Since Carrie has never served in the military and has not experienced legal issues for many years, these areas of treatment are deferred.

Carrie identified her religious faith creating a positive outlook, limiting her social circle to "safe" and trusted individuals including a few close friends, 12 step sponsors and her church family as supports in her recovery. She identified a tendency to be "attracted to bad people" and lack of power over addiction with any use at all as addiction triggers that may or may not be se t off at work. Carrie was open to identifying triggers and using behavioral methods to dampen or eliminate them.

I believe that Carrie's treatment prognosis is excellent. She is a professional substance abuse counselor, very educated and aware of the components of treatment. She was sober for 16 years before this relapse and comes to the program immediately following a four day relapse binge. Carrie is strongly motivated for change, has a deeply held personal faith and a drug-free church family for help, and attends 12 step programs daily. Given her quick action, insight, and willingness to participate in treatment, it seems likely that intensive outpatient therapy will resolve the issues surrounding this brief relapse. If the need emerges for more intensive treatment, Carrie is eligible for our residential treatment program.


Mary Heil,  BS LBSW


Rest In Peace, Natasha Richardson

This is just such a horrible accidental death. She probably just hit her head on her ski. Natasha Richardson was a brilliant actress and fine human being, and her death at such a young age leaving two sons to grow up without her is tragic.

I'm going to riff on some themes from not-good articles, so if anyone doesn't want to read that or might be triggered regarding brain death or emergency medicine please be warned. I'm distressed over coverage because of personal experience with my brother Mike's brain death in the 1980's, and I understand how these public articles and discussions can feel to read. :(

I had an absolutely identical accident in junior high, and the back of the ski gave me a concussion and dislocated 2 of my neck's vertabrae. I had an identical lack of symptoms, and my girl scout leaders were identically advised to take me to the ER and identically refused. For good reason - millions of falls like this happen every year, and only one person dies. It's tragic, but it was an ACCIDENT and nobody did anything wrong. This seems lost on many journalists and commenters - I feel like we've culturally completely lost the acceptance that some things are not in anybody's control, and sometimes there's just no cause to blame anybody. Nobody, least of all Natasha Richardson herself, could have prevented her death.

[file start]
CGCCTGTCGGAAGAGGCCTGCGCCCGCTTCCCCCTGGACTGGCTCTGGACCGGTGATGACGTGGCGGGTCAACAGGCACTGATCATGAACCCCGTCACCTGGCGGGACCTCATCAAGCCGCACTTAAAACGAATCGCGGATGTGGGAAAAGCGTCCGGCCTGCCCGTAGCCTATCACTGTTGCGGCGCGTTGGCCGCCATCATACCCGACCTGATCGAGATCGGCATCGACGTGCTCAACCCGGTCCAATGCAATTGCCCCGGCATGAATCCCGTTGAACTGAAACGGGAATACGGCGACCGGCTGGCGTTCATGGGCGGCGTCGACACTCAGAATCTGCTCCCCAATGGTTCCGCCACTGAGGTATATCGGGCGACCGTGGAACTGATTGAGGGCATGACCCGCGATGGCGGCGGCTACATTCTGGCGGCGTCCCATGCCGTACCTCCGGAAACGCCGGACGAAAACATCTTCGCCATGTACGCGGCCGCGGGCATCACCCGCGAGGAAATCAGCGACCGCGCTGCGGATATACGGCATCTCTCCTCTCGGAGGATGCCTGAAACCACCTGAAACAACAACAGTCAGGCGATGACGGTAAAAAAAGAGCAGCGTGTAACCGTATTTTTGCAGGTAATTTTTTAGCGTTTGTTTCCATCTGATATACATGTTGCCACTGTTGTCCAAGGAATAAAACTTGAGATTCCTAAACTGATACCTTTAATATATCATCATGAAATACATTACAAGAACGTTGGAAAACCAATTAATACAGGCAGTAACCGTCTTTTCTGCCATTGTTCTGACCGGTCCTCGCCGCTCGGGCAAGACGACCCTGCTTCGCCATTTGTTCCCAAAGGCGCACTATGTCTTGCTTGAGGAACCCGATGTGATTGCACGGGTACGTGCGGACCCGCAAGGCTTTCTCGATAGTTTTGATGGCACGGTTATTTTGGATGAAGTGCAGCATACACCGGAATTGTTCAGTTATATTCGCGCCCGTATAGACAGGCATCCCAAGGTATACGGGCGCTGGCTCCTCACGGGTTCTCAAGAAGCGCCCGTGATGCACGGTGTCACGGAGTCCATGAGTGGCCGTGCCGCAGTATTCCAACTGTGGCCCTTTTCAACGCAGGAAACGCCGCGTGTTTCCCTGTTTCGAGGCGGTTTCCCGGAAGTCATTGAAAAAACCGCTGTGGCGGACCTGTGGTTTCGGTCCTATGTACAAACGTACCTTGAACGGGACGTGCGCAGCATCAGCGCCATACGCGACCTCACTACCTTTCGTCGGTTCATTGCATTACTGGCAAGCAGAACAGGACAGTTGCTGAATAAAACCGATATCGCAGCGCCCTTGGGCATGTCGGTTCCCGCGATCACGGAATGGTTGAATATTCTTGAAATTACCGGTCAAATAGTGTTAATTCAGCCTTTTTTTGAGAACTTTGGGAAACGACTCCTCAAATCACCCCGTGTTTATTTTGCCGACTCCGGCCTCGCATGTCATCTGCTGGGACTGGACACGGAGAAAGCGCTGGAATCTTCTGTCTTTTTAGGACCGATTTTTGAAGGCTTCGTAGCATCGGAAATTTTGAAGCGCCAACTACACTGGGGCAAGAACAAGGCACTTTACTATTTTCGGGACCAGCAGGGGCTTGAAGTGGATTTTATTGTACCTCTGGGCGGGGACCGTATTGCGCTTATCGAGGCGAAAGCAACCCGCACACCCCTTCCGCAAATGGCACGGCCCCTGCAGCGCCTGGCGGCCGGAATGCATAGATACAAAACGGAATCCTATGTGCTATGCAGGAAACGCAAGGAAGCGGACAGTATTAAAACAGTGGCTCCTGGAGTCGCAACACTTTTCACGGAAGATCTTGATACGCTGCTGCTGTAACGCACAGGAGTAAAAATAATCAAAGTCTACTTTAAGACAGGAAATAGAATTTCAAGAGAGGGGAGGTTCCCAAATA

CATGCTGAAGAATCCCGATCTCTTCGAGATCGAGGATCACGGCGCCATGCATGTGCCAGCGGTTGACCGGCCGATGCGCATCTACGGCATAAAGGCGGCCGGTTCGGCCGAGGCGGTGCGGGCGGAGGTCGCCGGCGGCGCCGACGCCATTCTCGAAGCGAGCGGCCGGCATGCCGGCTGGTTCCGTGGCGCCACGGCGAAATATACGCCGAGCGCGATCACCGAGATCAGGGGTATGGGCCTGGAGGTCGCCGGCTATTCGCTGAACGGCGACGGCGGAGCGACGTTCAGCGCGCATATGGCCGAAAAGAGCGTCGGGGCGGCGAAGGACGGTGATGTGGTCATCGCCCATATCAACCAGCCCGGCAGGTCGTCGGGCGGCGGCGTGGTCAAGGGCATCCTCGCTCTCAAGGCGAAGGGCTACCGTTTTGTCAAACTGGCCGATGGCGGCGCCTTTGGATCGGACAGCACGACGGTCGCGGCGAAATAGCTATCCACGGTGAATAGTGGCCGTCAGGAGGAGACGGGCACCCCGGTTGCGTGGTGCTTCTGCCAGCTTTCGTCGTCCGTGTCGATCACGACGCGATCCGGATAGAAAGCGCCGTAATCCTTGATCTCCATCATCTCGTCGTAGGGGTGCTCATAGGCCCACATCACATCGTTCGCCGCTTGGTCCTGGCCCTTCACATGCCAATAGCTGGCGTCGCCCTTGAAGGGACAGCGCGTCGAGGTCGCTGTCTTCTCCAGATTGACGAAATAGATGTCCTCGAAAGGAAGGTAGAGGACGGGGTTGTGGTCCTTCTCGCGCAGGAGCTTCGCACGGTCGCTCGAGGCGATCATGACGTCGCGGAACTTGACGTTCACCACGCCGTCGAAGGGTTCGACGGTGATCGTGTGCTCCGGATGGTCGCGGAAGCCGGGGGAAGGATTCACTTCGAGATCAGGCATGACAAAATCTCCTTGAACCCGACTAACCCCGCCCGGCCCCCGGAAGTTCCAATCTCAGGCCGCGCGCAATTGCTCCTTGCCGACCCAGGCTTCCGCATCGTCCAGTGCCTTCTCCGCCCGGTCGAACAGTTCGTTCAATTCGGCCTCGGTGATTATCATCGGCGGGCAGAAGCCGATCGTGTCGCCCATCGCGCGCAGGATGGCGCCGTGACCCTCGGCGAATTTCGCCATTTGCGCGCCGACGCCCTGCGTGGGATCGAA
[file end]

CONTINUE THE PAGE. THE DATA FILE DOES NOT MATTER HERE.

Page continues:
I hate the health moralism in many of the articles I've seen, "This goes to show she should have been wearing a helmet." or "This shows she should have gone to the hospital with no symptoms." or "it must be malpractice - see what socialized healthcare does." Also, the laughable American neurosurgeon saying "this is why we keep people with possible head injuries 24 hours for observation."

First, I can GUARANTEE that if she had shown up immediately in any US ER, she would've been told to take ibuprofen and discharged immediately with advice to come back if she started to stumble around or slur speech, NOT "kept 24 hours for observation." Her only prayer would have been a typical long wait, but once symptoms appear there's just so little time before brain surgery is futile that she still might not have lived. Most of the surgeons quoted even said so.

Starting when I was 21, my family had to watch my brain dead brother Mike linger for years with no hope of recovery because, "you can't sue us for 'saving his life' but you can for stopping treatment so we won't." (Direct quote from a hospital administrator to my grieving parents, may he burn in hell. But only for a bit, I'm a universalist agnostic, after all.)

Mike and I both had severe asthma, and after watching a movie on a "vegetable" swore a pact to kill each other if it ever happened to us, which frankly was not unlikely given our medical histories. We were maybe 13 and 12. And I didn't follow through on my promise to him, from a blend of cowardice and the knowledge that if I killed him as requested, my parents would just be agonized all over again.

And I can never forgive myself for breaking that promise.

I know intellectually today that I promised when I was too young to understand fully the promise made, and that we didn't regard anyone else's feelings when we made the pact, and even that because Mike was brain dead (presumably unaware) and my parents were not I probably made the "best" choice for everyone else involved.

And none of it changes the magnitude of my betrayal of the person I loved most in the whole world.

Because watching what happens to your brother when bean counters keep the dead artificially alive is disgusting and enraging to a degree that I'm not sure I can express. My funny, loving, cynical, brilliant and occasionally cruel little brother Mike's corpse was mutilated for years by people who swear to preserve health and life (albeit reluctantly by most of them). He was overdosed on antifebrile medications to force his brain stem to regulate body temperature, and steroids to keep him breathing so he couldn't die of an asthma attack. They bloated his body unrecognizably. Because he was brain dead he wasn't "eligible" for physical therapy and his muscles withered and contracted, contorting his limbs. He was often racked with coughing because of opportunistic viruses. I was really outraged when they gave my already dead brother TB treatment that some inner city kid it would actually save desperately needed and would never get because his parents were poor. A recurrence of TB and pneumonia at once finally allowed Mike the peace denied him for six years after his original death. He'd died again and been resuscitated at least 10 times in the interval, all against my parents' wishes.

At least we have laws now that allow families like Natasha Richardson's to stop medical interventions that keep a brain dead beloved family member from dying peacefully. The immediate grief and pain are no less, but I wouldn't wish the prolonged version on any mother's 12 and 13 year old sons. Truly there are things worse than death, but kids shouldn't have to know it.

If you don't have an advanced directive, I urge you to write one and give it to everyone in your family.